From the print edition
Céline Roussel arrived at the residence of the French ambassador Thursday morning to explain to members of the press her story and her one mission in Costa Rica.
“I want to be able to make my return to France with the bodies of my parents,” Roussel said.
Her parents, Claude and Gerard Dubois, disappeared near the central Pacific beach town of Manuel Antonio on March 31, 2011.
Claude’s brother Alain, the family’s lawyer Nathalie Valade and France Ambassador Fabrice Delloye joined Roussel at a press conference.
The missing couple, both 65 and retired at the time of the incident, vanished after leaving Manuel Antonio in their rented Daihatsu Terios. The car was found on a bridge over the Naranjo River on the highway between Quepos and Dominical (TT, March 19, Jan. 13, 2012, July 4, April 4, 2011).
The windows of the vehicle had been broken, and the Dubois’ bags were found alongside the river, empty of possessions. Their passports were found 75 kilometers north of their car in a trash can close to the beach town of Jacó. Someone made purchases with a credit card owned by the Dubois several times between the date of their disappearance and April 7.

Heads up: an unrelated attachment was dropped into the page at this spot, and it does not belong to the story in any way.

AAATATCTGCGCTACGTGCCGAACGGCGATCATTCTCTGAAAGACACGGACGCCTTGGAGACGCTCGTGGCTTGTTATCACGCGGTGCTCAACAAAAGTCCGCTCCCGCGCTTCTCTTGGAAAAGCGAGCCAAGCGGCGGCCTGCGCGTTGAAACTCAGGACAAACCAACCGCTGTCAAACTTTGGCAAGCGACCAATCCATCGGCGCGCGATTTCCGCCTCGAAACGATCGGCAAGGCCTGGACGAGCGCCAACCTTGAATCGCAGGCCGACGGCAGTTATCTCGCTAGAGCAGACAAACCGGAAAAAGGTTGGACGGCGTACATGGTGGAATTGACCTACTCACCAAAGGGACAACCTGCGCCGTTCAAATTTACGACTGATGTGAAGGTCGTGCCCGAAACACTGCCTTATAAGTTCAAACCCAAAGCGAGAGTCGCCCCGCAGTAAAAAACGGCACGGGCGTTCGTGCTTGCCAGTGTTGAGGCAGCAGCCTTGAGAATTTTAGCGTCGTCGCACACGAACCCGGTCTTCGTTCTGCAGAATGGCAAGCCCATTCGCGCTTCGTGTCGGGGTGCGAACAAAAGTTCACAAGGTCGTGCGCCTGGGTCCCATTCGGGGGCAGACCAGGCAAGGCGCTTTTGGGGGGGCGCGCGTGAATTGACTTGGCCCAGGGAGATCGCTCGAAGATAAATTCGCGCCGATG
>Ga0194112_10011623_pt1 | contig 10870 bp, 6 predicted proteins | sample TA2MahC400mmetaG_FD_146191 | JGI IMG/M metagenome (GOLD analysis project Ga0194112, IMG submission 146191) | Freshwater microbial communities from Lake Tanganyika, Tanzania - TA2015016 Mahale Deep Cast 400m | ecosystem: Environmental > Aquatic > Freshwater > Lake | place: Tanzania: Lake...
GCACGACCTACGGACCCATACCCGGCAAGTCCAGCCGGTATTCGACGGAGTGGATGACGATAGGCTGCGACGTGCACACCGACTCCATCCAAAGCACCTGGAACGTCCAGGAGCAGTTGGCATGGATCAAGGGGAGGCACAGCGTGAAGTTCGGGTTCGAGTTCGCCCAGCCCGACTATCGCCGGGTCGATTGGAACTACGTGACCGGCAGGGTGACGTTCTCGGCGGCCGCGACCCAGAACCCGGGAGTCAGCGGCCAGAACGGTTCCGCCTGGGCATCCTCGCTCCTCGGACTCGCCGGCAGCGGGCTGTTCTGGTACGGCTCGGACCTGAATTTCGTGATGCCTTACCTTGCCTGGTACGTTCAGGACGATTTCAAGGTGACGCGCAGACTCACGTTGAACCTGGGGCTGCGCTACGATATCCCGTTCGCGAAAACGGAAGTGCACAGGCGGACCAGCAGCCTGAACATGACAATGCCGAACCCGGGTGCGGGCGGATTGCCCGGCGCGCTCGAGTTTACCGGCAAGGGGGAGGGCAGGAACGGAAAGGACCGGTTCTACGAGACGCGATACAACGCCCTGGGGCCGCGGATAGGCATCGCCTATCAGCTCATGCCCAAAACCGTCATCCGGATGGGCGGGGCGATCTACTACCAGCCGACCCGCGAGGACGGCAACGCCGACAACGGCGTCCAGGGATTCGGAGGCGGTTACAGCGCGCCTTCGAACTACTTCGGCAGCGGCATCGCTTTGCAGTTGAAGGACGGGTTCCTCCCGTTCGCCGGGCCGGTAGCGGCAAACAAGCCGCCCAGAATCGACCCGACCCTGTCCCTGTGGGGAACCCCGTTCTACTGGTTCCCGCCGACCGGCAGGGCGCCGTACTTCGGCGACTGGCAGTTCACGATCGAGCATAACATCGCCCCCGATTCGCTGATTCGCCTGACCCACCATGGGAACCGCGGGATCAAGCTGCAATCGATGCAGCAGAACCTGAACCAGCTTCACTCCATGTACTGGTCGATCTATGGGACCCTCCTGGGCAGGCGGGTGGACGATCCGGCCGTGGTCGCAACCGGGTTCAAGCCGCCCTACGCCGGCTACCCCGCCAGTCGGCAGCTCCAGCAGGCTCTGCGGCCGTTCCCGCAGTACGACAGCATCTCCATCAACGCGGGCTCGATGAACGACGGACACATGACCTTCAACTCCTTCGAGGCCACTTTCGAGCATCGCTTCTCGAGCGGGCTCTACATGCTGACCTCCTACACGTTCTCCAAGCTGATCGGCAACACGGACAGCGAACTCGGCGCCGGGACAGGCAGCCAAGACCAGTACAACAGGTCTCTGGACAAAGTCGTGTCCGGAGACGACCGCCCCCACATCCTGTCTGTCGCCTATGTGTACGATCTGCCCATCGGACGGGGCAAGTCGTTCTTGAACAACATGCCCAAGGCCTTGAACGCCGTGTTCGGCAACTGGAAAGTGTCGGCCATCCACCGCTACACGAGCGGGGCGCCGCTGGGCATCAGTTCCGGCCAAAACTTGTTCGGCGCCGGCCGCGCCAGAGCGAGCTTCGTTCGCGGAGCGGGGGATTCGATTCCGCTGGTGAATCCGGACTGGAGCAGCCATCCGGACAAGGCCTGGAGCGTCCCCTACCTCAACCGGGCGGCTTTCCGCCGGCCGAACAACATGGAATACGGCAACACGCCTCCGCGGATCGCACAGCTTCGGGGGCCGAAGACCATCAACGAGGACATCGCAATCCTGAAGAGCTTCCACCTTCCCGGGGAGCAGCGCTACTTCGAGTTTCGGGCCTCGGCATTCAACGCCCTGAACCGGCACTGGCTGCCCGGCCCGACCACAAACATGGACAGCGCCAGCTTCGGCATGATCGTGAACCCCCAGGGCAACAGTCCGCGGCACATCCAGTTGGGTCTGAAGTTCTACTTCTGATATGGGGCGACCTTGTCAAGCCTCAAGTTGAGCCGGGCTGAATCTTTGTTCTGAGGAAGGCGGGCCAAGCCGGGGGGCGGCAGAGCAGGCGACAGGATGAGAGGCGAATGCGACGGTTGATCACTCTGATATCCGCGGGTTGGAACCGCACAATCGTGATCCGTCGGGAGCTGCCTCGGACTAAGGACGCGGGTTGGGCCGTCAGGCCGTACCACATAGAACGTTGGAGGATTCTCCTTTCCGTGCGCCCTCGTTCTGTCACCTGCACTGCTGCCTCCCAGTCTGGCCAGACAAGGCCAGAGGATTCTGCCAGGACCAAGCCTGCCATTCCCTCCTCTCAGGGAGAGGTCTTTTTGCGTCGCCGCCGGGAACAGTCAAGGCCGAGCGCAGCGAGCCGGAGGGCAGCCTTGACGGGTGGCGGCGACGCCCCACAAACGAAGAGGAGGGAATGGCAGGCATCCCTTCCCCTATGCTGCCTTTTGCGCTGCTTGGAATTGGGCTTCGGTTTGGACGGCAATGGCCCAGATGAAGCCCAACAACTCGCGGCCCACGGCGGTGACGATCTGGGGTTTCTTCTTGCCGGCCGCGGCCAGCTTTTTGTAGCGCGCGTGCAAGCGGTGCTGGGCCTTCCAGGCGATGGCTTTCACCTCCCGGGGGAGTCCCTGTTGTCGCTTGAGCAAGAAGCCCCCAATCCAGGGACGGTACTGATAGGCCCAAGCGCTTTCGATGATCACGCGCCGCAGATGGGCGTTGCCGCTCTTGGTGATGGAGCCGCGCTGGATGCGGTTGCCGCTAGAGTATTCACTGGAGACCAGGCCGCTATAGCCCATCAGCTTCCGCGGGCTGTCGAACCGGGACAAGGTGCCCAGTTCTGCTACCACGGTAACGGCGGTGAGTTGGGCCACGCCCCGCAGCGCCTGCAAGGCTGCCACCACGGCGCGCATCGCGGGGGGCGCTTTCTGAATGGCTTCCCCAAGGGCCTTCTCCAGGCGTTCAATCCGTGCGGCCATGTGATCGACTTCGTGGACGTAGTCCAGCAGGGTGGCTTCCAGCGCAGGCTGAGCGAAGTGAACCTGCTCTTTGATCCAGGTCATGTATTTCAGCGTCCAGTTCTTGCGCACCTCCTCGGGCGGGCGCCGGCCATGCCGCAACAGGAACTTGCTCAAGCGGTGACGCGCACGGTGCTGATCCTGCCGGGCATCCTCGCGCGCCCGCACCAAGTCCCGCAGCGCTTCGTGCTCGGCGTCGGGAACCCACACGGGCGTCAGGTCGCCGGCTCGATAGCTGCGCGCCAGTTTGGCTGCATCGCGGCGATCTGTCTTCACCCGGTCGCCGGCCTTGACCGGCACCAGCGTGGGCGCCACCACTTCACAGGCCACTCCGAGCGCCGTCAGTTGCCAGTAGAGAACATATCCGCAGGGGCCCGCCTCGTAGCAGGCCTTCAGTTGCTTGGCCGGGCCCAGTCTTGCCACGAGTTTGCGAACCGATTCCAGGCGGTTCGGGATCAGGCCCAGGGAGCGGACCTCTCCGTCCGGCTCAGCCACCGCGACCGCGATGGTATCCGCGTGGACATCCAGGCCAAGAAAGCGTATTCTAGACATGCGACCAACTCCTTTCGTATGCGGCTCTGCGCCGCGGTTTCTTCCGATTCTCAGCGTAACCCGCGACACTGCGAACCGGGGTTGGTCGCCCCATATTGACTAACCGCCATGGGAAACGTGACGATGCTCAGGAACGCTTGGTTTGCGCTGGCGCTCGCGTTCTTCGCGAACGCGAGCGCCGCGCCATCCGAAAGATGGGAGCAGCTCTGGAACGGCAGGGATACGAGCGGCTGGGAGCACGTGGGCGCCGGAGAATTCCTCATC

Costa Rican authorities surmised the incident as a drowning in the aftermath, and said the materials could have been robbed from the car since it was left abandoned on the side of the road for two days. However, a search by the national Coast Guard was unsuccessful. The Judicial Investigation Police (OIJ) “are collaborating” with French authorities, Delloye said.
A judicial investigation in France was opened last summer in the city of Meaux “for abduction and kidnapping.”
Roussel and the rest of the group will visit Quepos to follow up on clues, retrace the Dubois’s trip and talk to the OIJ. They also plan to visit Tamarindo, a beach town in the northwestern province of Guanacaste, the last place the couple visited before heading to the central Pacific.
The ambassador said that French detectives will visit the country in upcoming months to assist in the investigation. But Roussel hopes the family can find some closure during the current visit.
“I want to explain to my daughter what happened to her grandparents,” Roussel said. “And to do a proper burial for my parents.”
If you have any information about the Dubois, the French Embassy urges calling OIJ in Quepos at 2777-0511.